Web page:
Study Skills for Linguistics is the essential companion for students embarking on a degree in linguistics. Covering all the core skills that students of linguistics will require during the early part of their degree, this book gives the reader a basic understanding of the field, as well as confidence in how to find out more and how to prepare for their future career. The key features covered include: subject-specific skills including basic linguistic tools and terminology, such as word classes and grammatical terminology; essential study skills, such as how to perform well in the degree, how to search for and reference literature and how to write an essay; guides for a future with a linguistics degree, including how to write a CV and prepare for a range of graduate destinations. An accessible guide to essential skills in the field of linguistics, Study Skills for Linguistics is a must-read for students contemplating studying this topic, and provides a guide that will take them through their degree and beyond.
Suzanne Flynn and Wayne O'Neil Massachusetts Institute of Technology I. INTRODUCTION The theory of Universal Grammar (UG) as explicated e. g. in Chomsky, 1986, has led to explosive developments in the study of natural language as well as to significant advances in the study of first language (L I) acquisition. Most recently. the theory of UG has led to important theore tical and empirical advances in the field of adult second language (L2) acquisition as well. The principle impetus for this development can be traced to the work in linguistics which shifted the study "from behavior or the products of behavior to states of the mind/brain that enter into behavior" (Chomksy. 1986:3). Grammars within this framework are conceived of as theoretical accounts of "the state of the mind/brain of the person who knows a particular language" (Chomsky. 1986:3). Research within fields of language acquisition seeks to isolate and specify the properties of the underlying competence necessary for language learning. Full development of a theory of UG demands study and understanding of the nature of both the formal properties of language and of the language acquisition process itself. However. while there is a tradition of debate and dialogue established between theoretical linguistics and Ll acquisition research. relatively few connections have been made between linguistic theory and L2 acquisition research.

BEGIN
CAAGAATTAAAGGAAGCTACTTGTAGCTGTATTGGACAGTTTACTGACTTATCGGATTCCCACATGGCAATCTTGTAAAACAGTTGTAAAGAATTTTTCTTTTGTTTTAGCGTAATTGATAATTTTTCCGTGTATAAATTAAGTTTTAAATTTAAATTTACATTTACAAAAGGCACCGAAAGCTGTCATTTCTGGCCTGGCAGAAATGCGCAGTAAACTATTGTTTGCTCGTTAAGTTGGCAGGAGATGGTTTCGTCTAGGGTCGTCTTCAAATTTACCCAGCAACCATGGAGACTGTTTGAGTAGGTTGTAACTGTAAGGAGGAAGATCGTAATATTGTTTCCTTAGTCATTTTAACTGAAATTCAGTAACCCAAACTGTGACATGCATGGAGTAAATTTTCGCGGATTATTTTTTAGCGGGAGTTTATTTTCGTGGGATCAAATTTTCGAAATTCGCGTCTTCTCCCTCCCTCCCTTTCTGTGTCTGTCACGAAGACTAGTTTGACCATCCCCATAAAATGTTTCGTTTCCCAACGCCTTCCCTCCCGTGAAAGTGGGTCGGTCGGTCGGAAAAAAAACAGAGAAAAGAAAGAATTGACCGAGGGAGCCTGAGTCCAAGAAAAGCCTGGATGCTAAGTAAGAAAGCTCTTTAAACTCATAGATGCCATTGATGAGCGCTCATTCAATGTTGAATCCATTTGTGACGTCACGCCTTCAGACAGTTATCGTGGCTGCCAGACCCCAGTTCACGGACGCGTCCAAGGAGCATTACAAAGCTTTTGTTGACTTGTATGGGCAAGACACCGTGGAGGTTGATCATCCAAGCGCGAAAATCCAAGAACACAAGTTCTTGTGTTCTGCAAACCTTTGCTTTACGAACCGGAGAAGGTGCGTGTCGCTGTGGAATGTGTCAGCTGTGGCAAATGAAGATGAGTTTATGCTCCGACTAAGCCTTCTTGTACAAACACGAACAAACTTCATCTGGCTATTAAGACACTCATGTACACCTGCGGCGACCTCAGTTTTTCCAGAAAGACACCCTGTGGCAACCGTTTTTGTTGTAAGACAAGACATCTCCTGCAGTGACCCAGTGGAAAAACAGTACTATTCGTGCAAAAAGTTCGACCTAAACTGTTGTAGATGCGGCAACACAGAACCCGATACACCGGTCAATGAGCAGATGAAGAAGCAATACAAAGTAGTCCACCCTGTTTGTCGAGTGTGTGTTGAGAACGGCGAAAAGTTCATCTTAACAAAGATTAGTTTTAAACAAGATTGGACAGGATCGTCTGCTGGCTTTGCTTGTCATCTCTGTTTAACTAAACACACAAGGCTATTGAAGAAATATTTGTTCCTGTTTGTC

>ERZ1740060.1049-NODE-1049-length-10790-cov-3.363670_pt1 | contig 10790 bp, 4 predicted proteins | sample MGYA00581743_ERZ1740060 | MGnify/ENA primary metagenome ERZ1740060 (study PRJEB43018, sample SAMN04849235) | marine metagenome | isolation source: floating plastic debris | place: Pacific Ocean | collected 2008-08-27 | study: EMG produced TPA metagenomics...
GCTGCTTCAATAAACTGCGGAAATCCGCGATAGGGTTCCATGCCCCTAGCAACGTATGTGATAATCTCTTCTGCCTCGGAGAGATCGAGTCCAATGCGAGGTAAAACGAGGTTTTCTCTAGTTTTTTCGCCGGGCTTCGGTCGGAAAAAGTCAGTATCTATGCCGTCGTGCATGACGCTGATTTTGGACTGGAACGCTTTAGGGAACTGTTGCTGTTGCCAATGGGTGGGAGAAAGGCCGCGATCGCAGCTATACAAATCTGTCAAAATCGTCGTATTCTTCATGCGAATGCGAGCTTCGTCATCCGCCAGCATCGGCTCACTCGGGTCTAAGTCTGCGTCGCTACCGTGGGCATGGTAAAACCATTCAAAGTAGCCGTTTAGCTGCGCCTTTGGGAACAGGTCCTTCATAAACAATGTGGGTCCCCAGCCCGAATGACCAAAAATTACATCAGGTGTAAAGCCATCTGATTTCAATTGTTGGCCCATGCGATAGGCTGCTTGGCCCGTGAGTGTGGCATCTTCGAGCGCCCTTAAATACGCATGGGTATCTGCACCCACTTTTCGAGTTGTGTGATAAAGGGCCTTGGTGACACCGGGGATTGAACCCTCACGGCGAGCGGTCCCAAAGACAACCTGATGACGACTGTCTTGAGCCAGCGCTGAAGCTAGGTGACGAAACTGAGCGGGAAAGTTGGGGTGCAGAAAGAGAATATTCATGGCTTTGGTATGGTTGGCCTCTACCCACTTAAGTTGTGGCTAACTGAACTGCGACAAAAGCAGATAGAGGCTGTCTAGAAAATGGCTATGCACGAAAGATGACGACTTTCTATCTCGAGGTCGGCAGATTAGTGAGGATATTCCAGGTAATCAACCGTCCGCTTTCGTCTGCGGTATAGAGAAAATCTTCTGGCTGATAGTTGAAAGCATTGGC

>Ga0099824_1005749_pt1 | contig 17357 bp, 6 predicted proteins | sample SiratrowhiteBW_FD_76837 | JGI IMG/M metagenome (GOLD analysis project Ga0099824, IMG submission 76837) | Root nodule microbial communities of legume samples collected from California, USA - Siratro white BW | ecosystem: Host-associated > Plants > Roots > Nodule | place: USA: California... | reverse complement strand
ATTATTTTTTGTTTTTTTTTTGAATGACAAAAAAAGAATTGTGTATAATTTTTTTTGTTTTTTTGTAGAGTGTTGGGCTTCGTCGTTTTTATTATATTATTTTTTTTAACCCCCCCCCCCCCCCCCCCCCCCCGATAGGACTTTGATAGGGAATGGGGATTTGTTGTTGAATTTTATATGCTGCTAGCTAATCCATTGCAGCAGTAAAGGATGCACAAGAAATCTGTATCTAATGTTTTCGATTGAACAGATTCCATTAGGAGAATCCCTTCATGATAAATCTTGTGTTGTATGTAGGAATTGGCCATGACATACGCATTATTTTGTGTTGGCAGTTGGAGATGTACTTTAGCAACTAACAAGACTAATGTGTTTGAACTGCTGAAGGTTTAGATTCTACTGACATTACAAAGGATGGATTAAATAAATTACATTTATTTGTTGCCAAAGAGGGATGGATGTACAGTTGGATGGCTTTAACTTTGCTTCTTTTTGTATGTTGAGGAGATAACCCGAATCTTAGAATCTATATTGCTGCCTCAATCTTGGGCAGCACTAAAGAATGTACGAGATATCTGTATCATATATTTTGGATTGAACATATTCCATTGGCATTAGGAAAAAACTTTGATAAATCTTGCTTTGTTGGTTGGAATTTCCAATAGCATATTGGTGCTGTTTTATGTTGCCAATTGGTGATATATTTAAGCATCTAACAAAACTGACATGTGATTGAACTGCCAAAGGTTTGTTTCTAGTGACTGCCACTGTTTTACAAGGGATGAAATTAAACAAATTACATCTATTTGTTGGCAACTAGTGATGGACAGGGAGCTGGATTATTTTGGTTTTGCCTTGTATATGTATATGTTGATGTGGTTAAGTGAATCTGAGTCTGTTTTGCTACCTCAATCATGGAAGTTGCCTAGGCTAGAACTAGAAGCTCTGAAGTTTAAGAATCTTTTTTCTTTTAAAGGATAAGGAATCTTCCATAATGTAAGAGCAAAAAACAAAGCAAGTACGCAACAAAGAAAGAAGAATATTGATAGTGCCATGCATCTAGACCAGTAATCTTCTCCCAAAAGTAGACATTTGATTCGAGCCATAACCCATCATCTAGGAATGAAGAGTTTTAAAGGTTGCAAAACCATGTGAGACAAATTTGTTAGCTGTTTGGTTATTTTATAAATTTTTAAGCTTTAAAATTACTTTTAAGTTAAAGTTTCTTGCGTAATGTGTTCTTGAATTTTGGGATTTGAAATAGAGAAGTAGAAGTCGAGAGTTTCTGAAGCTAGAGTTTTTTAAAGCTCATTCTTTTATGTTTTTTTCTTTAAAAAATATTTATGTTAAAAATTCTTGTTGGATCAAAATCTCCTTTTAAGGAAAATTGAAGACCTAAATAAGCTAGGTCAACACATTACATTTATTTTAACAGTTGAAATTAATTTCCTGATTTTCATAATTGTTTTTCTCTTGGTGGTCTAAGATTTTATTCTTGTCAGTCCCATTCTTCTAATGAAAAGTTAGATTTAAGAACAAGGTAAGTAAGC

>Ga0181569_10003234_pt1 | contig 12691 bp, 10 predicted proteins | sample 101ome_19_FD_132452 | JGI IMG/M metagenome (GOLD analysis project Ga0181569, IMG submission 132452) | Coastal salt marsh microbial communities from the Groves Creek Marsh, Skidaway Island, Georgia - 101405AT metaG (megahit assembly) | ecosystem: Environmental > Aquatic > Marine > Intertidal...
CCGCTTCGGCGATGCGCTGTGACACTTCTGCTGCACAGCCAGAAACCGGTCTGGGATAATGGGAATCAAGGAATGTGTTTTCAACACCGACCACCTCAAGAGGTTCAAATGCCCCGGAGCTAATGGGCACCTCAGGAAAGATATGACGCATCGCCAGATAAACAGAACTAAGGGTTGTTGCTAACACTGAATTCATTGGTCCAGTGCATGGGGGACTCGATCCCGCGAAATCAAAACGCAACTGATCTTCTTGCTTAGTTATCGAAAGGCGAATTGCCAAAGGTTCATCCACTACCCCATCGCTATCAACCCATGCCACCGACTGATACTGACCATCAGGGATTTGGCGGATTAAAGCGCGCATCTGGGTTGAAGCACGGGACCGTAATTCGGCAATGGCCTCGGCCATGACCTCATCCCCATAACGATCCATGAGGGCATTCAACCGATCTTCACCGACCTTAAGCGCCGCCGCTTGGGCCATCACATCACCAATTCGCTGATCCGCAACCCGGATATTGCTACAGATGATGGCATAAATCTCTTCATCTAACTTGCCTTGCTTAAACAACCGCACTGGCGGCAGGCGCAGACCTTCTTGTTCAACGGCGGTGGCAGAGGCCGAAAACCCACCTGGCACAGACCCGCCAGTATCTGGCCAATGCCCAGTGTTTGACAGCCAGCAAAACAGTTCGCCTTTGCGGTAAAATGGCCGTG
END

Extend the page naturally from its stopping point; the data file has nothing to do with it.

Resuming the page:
This updated edition contains over 900 articles, which provide a detailed overview of theory and research in all branches of linguistics. Every known language is covered and each article is followed by a detailed bibliography.
The volume is a reconsideration of the classic topics of linguistic analysis from a comparative-typological perspective. Data from over seventy languages are considered in their universal and language-specific aspects. Together, they highlight the crucial interactions at the different levels of grammar (phonology, morphology, lexicon, syntax and pragmatics) in the structural organization of the sentence.